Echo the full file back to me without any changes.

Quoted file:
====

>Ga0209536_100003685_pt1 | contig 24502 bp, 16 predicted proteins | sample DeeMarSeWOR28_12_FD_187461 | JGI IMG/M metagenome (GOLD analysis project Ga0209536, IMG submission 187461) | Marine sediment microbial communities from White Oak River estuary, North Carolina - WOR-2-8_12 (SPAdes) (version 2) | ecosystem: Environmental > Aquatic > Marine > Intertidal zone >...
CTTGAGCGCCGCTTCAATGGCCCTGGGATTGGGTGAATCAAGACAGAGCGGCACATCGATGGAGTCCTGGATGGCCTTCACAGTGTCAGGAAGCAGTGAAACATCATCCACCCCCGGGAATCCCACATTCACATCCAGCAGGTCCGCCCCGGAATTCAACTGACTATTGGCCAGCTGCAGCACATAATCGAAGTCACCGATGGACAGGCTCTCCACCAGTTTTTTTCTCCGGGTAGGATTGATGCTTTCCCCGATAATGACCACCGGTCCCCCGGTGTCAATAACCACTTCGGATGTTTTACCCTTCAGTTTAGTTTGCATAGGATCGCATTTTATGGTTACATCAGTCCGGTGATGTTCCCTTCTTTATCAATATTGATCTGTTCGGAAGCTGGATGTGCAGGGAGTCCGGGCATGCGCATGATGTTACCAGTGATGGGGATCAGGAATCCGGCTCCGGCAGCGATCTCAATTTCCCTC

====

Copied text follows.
>Ga0209536_100003685_pt1 | contig 24502 bp, 16 predicted proteins | sample DeeMarSeWOR28_12_FD_187461 | JGI IMG/M metagenome (GOLD analysis project Ga0209536, IMG submission 187461) | Marine sediment microbial communities from White Oak River estuary, North Carolina - WOR-2-8_12 (SPAdes) (version 2) | ecosystem: Environmental > Aquatic > Marine > Intertidal zone >...
CTTGAGCGCCGCTTCAATGGCCCTGGGATTGGGTGAATCAAGACAGAGCGGCACATCGATGGAGTCCTGGATGGCCTTCACAGTGTCAGGAAGCAGTGAAACATCATCCACCCCCGGGAATCCCACATTCACATCCAGCAGGTCCGCCCCGGAATTCAACTGACTATTGGCCAGCTGCAGCACATAATCGAAGTCACCGATGGACAGGCTCTCCACCAGTTTTTTTCTCCGGGTAGGATTGATGCTTTCCCCGATAATGACCACCGGTCCCCCGGTGTCAATAACCACTTCGGATGTTTTACCCTTCAGTTTAGTTTGCATAGGATCGCATTTTATGGTTACATCAGTCCGGTGATGTTCCCTTCTTTATCAATATTGATCTGTTCGGAAGCTGGATGTGCAGGGAGTCCGGGCATGCGCATGATGTTACCAGTGATGGGGATCAGGAATCCGGCTCCGGCAGCGATCTCAATTTCCCTC